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Sugar may have the power to save your baby from brain damage
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Just a spoonful of sugar. New research has found that a little sugar can make a child less likely to have brain damage. - photo by Herb Scribner
Dont worry about giving your baby a spoonful of sugar.

A new study from the University of Auckland in New Zealand has found that giving babies little amounts of sugar will limit the risk of them having brain damage, according to the National Institutes of Health.

Many babies are born with low sugar levels, which can eventually lead to brain damage. But by giving them some sugar, or foods that will increase their blood sugar levels, it limits the risk, NIH reported.

If the baby has regular blood monitoring, to monitor their blood sugar levels and are treated to keep their levels above the safety threshold then those babies seem to be protected from any potential (brain) damage due to the low sugars, so that's a very reassuring message for families, according to Radio New Zealand News.

The study, which was published in the New England Journal of Medicine, found that 30 percent of newborns are at risk for hypoglycemia and have a lack of sugar in their blood, Radio New Zealand News reported.

The study said 15 percent of babies suffer from low blood glucose levels every year.

"Hypoglycemia is the single most preventable cause of brain damage in newborns," professor Jane Harding told the Australian Associated Press. "We know that a baby with a blood glucose level that is too low for too long will suffer neurological damage, but there has been debate about just how low, for how long, and in which babies. This is the first clear evidence that treating babies to keep their blood sugar above a widely used safety intervention threshold does indeed protect them."

This isnt the first time research has said sugar can help newborns. Back in 2013, researchers, including Harding, found that putting sugar gel inside the cheek of a baby is one method of limiting possible brain damage, according to BBC. The sugar spiked low blood sugar levels for these newborns, freeing them from brain damage risk.

The study, which tested this gel therapy on more than 240 babies, found that using gel to lightly spike a newborns low sugar level was also cost-effective.

"This is a cost-effective treatment and could reduce admissions to intensive care services, which are already working at high-capacity levels, Andy Cole, then-chief executive of baby charity Bliss, told BBC. While the early results of this research show benefits to babies born with low blood sugars, it is clear there is more research to be done to implement this treatment."

But sugar doesnt heal everything, nor should it be given to babies all the time. As The Guardian reported in 2010, parents often debate whether to give babies sugar water as pain relief. But a study published in The Lancet that year found that sugar doesnt help relieve pain, The Guardian reported.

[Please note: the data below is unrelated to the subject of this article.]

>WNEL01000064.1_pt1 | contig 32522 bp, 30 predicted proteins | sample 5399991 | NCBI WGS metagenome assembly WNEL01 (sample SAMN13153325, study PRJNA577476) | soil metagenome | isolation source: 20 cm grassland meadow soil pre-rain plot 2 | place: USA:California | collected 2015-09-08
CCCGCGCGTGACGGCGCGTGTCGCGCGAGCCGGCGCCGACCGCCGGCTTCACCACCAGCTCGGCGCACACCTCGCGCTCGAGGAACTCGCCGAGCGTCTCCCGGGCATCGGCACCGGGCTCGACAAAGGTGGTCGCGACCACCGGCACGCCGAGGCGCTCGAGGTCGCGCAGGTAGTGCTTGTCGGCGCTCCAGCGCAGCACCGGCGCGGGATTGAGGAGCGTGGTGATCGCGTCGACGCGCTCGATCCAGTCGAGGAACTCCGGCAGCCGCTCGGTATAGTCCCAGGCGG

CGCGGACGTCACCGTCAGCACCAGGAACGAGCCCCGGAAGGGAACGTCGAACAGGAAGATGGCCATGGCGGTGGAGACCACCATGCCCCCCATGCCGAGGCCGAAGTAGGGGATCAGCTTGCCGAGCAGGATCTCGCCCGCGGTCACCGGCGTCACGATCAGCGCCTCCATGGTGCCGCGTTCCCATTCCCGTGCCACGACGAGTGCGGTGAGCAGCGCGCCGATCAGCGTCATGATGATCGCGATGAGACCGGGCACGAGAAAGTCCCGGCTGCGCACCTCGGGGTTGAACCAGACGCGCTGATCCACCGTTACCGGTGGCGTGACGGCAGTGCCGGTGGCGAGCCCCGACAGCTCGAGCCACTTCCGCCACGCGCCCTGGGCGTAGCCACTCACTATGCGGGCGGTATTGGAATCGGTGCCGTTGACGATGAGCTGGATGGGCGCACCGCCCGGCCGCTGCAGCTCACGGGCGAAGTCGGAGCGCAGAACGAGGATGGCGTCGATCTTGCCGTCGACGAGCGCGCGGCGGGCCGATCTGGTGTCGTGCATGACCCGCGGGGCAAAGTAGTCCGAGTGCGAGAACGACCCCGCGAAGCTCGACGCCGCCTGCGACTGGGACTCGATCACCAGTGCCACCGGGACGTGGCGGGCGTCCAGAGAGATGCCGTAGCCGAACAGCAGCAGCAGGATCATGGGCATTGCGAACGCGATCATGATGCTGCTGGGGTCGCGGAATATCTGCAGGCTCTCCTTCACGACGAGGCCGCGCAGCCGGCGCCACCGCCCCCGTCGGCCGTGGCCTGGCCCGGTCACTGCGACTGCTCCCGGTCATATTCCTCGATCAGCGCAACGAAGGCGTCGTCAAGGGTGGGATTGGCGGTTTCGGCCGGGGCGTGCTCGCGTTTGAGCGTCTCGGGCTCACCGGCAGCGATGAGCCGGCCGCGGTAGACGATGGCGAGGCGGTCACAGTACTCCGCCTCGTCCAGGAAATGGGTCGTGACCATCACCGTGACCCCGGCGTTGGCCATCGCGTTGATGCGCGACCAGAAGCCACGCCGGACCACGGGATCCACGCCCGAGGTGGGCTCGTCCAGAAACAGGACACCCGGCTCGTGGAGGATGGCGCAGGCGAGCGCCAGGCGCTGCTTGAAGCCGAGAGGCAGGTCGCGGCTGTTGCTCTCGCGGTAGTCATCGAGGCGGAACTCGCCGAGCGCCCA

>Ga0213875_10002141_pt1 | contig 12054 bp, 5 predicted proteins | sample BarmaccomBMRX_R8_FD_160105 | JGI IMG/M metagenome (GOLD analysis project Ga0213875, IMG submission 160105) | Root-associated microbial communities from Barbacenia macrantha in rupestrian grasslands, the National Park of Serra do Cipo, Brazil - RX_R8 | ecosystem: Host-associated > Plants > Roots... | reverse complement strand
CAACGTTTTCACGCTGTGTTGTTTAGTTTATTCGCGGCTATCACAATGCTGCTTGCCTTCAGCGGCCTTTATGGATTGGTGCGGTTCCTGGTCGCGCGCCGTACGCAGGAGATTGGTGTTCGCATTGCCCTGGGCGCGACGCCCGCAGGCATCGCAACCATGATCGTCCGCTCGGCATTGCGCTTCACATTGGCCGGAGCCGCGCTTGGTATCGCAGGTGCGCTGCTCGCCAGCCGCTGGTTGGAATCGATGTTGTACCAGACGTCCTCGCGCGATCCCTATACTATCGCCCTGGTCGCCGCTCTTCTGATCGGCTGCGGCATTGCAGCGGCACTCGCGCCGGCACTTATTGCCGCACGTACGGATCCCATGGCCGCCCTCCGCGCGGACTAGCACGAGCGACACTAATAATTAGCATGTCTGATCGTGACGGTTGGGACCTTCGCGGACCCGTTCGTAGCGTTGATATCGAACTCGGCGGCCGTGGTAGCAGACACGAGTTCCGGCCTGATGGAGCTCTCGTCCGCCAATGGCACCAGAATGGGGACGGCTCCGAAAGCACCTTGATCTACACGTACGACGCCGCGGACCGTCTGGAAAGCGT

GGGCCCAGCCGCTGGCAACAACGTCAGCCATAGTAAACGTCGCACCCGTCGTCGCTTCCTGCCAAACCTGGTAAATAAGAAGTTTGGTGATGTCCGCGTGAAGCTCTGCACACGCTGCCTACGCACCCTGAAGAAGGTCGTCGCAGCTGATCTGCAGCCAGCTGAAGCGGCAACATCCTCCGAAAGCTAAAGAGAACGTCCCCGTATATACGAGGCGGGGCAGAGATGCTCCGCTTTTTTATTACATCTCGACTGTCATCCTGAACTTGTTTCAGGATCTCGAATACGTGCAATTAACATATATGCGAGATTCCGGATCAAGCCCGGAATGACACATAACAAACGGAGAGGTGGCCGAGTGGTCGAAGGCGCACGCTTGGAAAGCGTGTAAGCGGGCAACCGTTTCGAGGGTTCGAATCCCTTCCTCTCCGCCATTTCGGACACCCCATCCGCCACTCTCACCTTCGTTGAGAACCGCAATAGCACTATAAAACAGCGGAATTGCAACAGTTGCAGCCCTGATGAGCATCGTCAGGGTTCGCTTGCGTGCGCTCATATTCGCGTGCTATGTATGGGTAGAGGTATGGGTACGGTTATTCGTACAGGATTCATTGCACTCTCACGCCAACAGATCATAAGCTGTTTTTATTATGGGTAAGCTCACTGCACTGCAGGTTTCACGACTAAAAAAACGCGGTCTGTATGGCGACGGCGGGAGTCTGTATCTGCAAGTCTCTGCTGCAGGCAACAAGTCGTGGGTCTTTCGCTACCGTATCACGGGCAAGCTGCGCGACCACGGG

Medical officials will sometimes use sugar as pain relief for newborns during surgeries, The Guardian reported. But the study found babies will still feel pain, especially through heel pricks.

"This is an important study, Neon Modi, a professor at Imperial College London, told The Guardian. Sucrose is given because it seems to work. If it's confirmed that sucrose doesn't work, we have a problem because we don't have any effective treatments for acutely painful procedures in newborns."

But while sugar may not relieve pain for pricks on the feet, research has found sugar can provide easy pain relief for vaccinations, according to WebMD. In fact, a 2010 study published in the Archives of Disease in Childhood found that children as old as 1 were less likely to feel pain when they had sugar before immunization shots, WebMD reported.

To find this, researchers reviewed 14 different studies that were no older than 1 year old. In 13 of those 14 studies, infants cried less if they had sugar before their shots, WebMD reported.

Medical professionals told WebMD they will sometimes give sugar to babies before circumcisions since sugar works similar to an anesthesia.

"It can also be a useful strategy to get kids to settle down for stitches, especially if they are at an age where they are still sucking on a pacifier," Dr. Laura Wilwerding told WebMD.

A similar study in 2012 found that sugar water can help reduce pain, too. After reviewing more than 150 different studies, the researchers found babies cried less when they had sugar and sugar water before uncomfortable procedures, according to What To Expect, a parental advice website.

Still, parents should be careful about how much sugar theyre giving their baby.

Now, this isn't to say that parents should go out and start dosing their babies with sugar water for every ailment, according to What To Expect. There aren't yet established standards for this method of pain management, even in hospitals and care centers where it's used most commonly. Parents should always work carefully with medical professionals when it comes to treating their children."